- Unfortunate low premiums
Bean values continue to move upwards as spot demand and limited farm selling keep the market very tight in nearby positions. In the north, reasonable volumes of human consumption beans have been traded to meet the short window of demand in Egypt before the arrival of the first Australian beans. With poorer southern quality and premiums limited at £20-25/t, only beans from north Lincolnshire up to the Scottish borders are generally suitable to achieve levels of £260-275/t ex farm for the very best quality.
This week saw granular urea traded at a premium of £25/t more than the previous week. This is again due to high import values, with Egyptian trade at $850/t FOB at the time of writing.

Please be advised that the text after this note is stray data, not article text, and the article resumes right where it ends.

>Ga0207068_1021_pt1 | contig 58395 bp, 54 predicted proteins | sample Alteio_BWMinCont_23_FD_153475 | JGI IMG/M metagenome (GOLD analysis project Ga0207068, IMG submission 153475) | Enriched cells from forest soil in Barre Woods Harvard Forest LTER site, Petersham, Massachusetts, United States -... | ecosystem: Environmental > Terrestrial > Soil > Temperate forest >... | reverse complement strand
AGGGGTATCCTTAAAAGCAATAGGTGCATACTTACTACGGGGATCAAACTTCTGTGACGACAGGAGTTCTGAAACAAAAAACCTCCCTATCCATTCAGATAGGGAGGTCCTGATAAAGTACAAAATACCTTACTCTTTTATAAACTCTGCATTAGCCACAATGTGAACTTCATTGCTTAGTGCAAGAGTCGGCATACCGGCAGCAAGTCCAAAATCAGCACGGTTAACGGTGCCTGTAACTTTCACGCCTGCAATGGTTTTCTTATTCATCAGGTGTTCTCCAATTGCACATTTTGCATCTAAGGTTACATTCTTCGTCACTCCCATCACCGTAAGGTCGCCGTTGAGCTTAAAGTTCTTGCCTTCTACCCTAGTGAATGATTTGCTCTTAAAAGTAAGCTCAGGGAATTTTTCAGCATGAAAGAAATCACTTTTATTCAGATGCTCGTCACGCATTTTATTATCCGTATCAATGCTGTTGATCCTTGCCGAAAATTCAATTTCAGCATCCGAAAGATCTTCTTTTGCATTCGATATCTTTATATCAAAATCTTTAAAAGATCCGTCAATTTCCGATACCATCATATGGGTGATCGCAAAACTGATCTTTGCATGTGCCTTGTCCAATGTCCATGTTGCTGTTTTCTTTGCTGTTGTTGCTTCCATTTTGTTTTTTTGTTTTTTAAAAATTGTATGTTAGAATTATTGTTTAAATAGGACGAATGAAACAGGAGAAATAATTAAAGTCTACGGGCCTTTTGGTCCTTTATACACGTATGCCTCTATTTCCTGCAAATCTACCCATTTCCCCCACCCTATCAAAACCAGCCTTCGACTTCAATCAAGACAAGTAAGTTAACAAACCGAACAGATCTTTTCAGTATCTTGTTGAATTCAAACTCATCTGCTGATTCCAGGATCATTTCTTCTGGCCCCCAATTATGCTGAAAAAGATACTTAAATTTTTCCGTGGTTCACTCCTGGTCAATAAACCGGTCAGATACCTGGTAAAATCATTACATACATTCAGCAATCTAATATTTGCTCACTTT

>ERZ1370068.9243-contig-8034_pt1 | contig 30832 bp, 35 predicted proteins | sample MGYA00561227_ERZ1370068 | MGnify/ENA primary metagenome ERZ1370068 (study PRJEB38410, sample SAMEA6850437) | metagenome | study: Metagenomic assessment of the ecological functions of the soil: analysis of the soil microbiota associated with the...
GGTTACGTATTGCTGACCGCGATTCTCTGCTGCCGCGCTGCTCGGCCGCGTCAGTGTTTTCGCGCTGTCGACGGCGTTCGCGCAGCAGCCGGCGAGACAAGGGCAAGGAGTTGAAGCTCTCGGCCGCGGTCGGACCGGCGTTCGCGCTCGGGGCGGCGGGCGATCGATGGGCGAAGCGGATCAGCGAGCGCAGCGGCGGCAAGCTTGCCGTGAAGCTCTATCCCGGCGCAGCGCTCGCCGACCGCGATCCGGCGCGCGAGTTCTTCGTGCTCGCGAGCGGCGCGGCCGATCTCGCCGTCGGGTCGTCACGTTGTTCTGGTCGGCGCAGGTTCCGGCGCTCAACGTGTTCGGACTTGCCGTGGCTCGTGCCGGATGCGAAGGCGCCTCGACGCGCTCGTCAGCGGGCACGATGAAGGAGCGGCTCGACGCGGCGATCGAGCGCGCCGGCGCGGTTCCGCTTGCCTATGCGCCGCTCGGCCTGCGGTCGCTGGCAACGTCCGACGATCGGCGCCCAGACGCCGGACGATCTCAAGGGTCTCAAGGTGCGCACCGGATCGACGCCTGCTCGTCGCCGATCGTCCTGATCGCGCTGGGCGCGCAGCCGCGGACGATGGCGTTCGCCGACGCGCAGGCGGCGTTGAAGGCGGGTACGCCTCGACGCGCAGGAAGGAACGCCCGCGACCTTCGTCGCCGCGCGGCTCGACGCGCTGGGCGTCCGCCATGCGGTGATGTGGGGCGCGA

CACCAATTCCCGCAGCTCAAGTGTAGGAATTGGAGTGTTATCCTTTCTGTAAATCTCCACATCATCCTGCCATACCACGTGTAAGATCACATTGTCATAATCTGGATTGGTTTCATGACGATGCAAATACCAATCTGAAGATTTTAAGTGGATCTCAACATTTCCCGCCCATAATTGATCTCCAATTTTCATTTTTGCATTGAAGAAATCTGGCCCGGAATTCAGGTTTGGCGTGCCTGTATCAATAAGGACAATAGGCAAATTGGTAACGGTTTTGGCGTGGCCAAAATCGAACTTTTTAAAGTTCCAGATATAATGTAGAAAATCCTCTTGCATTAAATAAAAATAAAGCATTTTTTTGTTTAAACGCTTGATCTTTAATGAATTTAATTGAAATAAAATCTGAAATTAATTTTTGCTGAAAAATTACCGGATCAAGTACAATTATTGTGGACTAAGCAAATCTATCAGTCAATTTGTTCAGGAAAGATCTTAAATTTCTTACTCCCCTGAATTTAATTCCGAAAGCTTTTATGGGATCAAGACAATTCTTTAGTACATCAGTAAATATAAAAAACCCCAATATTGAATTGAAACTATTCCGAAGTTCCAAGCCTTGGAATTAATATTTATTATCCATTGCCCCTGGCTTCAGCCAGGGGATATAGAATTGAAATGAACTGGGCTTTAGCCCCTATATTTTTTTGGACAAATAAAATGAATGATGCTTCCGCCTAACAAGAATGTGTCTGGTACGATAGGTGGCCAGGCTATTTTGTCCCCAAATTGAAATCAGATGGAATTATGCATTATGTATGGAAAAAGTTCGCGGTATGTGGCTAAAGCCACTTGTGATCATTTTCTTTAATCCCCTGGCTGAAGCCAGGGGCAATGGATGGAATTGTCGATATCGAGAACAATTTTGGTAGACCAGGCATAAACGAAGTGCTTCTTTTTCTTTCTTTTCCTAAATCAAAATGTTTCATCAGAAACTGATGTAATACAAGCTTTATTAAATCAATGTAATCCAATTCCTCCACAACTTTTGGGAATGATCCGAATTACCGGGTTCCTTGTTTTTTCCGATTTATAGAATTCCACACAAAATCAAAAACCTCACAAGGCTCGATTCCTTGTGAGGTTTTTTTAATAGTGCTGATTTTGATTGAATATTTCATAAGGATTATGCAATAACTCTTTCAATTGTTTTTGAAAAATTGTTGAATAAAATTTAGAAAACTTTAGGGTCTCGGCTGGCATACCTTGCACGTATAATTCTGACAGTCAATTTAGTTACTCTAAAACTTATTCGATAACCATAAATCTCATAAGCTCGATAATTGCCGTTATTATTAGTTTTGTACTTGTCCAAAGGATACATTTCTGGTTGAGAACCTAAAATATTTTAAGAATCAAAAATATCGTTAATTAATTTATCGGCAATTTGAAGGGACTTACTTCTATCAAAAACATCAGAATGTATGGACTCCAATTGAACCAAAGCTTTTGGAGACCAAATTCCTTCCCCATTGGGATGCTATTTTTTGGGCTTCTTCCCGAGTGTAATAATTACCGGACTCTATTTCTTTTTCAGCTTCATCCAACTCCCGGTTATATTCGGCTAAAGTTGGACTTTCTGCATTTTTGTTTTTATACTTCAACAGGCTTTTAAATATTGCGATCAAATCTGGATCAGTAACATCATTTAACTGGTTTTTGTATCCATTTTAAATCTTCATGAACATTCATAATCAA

Freight costs remain high and there appears to be no let up on these values going forward. In addition to this, with demand still to come from India and restrictions on exports from some urea producing countries, the direction of travel on prices is expected to increase further.
Imported AN remains tight, and there is no doubt that the AN currently available is not going to be sufficient to supply our market requirements.
The UK market still awaits spring values from suppliers and once these values are released, volumes will be limited.
MOP and TSP values remain firm and further price rises are expected going into November for December delivery. MOP is trading in Brazil at £588/t at Dockside, with haulage and margin to add. This suggests that MOP could increase a further £50/t in the UK. It is worth emphasising the importance of polysulphate based products this spring, given the shortage in supply of nitrogen sulphur products.